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Nationwide study measures short-term spike in particulate matter due to Independence Day fireworks

Particulate matter linked to short and long-term health effects

From our nation’s founding, the Fourth of July has been synonymous with fireworks. While many grew up learning that fireworks can be dangerous to the eyes and hands if not handled properly, fireworks also produce air pollutants, including particulate matter, that are linked to short-term or long-term health effects.

NOAA has authored a new study appearing in the journal Atmospheric Environment that quantifies the surge in fine particulate matter – particles that are two and one half microns in diameter (PM2.5) – on July 4, using observations from the 315 U.S. air quality monitoring sites that operated from 1999 to 2013. The new study is the first nationwide quantitative analysis of the effects.

What does “normal” mean anyway?

A closer look at the changes in Lake Michigan’s surface water temperature, ice cover, and water levels

In the Great Lakes region, memories of the brutal winter of 2013-2014 are still fresh in residents’ minds. That winter brought very cold surface water temperatures and high ice cover well into the 2014 spring. Coupled with a record-setting water level surge of nearly three feet between January 2013 and December 2014, people who live along the shore of Lake Michigan have been wondering whether this is the “new normal” for the lake.

Heat-trapping gas concentrations top 400 ppm, two months earlier than last year

NOAA's Mauna Loa Observatory tracks continual rise in greenhouse gases

Over the last five days beginning on March 16, 2014, carbon dioxide levels have surpassed 400 parts per million at NOAA’s Mauna Loa Observatory in Hawaii. This is nearly two months earlier than last year when the concentration of this greenhouse gas was first recorded above 400 parts per million on May 9, at the historic NOAA observatory.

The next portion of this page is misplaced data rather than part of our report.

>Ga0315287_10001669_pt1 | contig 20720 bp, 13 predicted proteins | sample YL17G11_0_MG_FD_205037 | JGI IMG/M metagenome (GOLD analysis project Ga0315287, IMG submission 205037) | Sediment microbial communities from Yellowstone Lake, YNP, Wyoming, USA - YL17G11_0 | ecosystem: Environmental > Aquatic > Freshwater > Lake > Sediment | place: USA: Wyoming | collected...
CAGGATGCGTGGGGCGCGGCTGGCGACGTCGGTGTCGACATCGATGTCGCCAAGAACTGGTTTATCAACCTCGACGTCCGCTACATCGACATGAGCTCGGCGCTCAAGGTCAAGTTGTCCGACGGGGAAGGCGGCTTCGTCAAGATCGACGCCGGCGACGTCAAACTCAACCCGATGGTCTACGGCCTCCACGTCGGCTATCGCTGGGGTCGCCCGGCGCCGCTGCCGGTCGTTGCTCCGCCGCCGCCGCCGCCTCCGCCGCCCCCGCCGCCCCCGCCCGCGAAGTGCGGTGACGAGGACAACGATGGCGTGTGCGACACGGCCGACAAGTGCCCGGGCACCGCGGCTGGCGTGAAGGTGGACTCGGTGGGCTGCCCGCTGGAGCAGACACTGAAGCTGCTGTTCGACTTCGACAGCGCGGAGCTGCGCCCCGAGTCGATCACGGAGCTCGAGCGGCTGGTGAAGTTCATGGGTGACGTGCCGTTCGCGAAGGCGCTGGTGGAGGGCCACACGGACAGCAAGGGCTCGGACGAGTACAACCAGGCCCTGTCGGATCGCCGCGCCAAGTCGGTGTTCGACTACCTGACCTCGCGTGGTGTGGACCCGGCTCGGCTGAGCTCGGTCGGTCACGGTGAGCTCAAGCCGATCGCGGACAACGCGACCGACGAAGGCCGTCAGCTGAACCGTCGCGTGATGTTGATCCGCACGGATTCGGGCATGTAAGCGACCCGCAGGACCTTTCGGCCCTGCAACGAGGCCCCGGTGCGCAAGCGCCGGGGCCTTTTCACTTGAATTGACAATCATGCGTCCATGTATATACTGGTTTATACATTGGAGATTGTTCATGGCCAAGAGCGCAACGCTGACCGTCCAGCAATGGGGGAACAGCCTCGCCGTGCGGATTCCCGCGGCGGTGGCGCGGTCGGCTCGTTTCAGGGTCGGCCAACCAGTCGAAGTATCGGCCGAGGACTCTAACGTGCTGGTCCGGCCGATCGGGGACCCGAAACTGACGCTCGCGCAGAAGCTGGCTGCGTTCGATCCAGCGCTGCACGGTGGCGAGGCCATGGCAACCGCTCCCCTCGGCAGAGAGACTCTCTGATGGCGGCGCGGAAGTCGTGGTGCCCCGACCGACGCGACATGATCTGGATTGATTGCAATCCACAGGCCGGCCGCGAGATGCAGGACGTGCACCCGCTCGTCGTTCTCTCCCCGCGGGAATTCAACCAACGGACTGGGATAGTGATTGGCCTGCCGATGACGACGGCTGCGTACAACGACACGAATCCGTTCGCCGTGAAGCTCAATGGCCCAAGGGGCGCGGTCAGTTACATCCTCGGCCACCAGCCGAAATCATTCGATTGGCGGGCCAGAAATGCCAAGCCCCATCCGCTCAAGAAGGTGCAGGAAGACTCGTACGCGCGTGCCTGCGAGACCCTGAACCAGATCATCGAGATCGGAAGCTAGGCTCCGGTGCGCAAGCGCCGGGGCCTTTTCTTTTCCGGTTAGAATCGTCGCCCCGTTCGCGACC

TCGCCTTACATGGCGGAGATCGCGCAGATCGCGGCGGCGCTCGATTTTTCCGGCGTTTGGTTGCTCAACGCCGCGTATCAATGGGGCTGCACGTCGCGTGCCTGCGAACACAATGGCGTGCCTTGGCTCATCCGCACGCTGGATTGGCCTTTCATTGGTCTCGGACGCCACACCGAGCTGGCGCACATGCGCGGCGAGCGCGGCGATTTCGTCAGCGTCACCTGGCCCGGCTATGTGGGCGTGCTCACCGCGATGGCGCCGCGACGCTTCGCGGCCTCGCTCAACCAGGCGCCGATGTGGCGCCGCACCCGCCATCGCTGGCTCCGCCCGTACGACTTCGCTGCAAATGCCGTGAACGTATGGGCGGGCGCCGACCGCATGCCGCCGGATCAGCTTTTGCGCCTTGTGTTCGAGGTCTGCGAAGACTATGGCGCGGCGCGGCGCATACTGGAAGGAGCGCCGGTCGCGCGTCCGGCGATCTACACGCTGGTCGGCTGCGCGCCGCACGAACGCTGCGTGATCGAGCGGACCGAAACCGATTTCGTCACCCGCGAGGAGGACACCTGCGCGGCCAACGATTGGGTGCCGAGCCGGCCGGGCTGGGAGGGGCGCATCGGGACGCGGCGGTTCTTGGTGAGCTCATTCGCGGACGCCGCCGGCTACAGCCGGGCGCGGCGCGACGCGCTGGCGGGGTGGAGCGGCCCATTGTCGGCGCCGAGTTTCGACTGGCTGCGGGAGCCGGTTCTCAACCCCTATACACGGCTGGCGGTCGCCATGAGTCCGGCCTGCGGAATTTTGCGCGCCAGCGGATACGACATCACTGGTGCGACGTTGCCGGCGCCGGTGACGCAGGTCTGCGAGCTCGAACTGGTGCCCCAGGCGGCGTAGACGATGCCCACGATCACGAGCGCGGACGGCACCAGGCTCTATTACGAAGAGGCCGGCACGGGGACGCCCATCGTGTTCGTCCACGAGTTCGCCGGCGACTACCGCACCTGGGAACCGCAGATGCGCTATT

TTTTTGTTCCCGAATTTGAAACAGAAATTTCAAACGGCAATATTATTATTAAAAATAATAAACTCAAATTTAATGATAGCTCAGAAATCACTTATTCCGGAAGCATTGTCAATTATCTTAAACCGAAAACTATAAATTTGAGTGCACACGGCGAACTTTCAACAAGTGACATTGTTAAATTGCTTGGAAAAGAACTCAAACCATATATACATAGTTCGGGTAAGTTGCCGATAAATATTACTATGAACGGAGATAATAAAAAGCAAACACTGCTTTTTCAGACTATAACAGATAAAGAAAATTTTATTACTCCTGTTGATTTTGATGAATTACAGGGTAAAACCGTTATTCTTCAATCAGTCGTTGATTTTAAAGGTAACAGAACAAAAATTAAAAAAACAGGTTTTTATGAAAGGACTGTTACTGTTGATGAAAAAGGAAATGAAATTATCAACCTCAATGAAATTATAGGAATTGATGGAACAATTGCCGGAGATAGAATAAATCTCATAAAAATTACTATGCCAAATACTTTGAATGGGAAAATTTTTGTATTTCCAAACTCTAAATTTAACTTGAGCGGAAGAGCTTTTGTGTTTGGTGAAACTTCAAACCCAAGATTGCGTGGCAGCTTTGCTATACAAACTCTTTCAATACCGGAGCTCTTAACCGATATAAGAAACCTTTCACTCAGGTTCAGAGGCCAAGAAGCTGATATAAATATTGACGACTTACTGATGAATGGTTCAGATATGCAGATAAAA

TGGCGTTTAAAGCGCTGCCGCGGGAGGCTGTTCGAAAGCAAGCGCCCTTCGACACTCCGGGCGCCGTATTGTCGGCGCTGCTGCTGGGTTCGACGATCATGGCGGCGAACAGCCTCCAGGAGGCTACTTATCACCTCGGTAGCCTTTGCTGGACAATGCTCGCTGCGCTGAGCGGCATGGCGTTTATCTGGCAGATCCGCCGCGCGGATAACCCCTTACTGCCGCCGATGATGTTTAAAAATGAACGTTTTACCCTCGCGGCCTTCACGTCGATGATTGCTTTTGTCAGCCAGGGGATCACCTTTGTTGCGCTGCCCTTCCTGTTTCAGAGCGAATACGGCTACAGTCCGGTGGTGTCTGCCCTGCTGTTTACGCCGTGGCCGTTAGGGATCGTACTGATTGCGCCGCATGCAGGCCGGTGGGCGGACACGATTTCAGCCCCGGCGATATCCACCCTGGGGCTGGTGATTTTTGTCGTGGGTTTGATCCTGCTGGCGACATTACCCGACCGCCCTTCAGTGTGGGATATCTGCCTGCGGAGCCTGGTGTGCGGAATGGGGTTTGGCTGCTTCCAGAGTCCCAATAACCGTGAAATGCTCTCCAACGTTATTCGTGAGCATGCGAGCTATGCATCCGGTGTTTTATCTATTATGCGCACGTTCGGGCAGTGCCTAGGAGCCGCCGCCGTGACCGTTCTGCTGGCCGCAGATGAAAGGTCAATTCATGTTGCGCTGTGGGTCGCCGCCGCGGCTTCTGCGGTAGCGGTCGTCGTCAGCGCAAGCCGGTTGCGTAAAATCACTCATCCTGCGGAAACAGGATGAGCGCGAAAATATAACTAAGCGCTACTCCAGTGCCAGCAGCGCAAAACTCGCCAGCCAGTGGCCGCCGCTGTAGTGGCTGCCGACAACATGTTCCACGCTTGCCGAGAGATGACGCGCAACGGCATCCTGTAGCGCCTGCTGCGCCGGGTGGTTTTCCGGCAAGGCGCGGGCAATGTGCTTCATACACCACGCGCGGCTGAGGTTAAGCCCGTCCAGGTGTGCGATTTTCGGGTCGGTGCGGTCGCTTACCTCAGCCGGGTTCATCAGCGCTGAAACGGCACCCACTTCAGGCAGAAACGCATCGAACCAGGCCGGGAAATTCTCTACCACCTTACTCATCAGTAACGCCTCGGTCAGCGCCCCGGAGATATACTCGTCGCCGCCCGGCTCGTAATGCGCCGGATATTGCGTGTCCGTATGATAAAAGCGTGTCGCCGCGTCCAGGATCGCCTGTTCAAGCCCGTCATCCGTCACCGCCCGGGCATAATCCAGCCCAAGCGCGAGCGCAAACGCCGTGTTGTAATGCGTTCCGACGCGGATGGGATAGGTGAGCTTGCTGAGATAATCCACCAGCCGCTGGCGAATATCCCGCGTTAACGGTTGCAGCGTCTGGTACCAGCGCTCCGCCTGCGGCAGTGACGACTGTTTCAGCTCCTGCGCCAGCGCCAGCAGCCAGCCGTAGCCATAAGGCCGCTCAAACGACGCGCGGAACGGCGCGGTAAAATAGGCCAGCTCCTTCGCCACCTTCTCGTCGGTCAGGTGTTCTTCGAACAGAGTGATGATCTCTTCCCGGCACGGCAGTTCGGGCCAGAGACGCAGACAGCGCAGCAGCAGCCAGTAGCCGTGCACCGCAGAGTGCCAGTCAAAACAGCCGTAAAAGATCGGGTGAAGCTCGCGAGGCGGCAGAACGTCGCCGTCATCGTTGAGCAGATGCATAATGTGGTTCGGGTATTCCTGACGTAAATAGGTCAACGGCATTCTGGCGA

We caught up with James Butler, Ph.D., Director of NOAA’s Global Monitoring Division, to ask about what it means that we reached this milestone earlier than last year. To track carbon dioxide concentrations daily click here.

Serving up climate data in useable formats

NOAA and CIRES scientists, collaborators improve climate data access

With NOAA funding, Ben Koziol, a CIRES researcher in NOAA’s Earth System Research Laboratory, and partners, have built OpenClimateGIS, a new tool that will aid resource managers and others in the interpretation of climate data at the regional level. Today, Koziol and his collaborator, University of Michigan professor Richard Rood, will attend the launch of the White House’s Climate Data Initiative. Their new software, still in development, is showing promise for serving many sectors, including storm water planning (sewers get overwhelmed by intense rainfalls, which are on the rise in some areas) and emergency planning around dangerous heat waves (also on the rise in some areas).  

 

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Popular Research News

Dungeness crab larvae already showing effects of coastal acidification

Dungeness crab larvae already showing effects of coastal acidification Read more

Analysis of larval crab sampled from coastal waters identified examples of damage to the outer shell of numerous larval Dungeness crabs, as well as the loss of hair-like sensory structures crabs use to orient themselves to their surroundings. 

Wave gliders, ocean drifters and drones to help international researchers solve key climate question

Wave gliders, ocean drifters and drones to help international researchers solve key climate question Read more

American and European scientists are deploying dozens of autonomous and remotely-piloted instrument platforms to capture simultaneous observations of the lower atmosphere and the upper ocean offshore of Barbados with unprecedented detail.

NOAA teams up with Viking to conduct and share science aboard new Great Lakes expedition voyages

NOAA teams up with Viking to conduct and share science aboard new Great Lakes expedition voyages Read more

NOAA plans to expand its research in the Great Lakes region as the agency teams up with the travel company Viking to carry scientists aboard new expedition voyages planned to begin in 2022.

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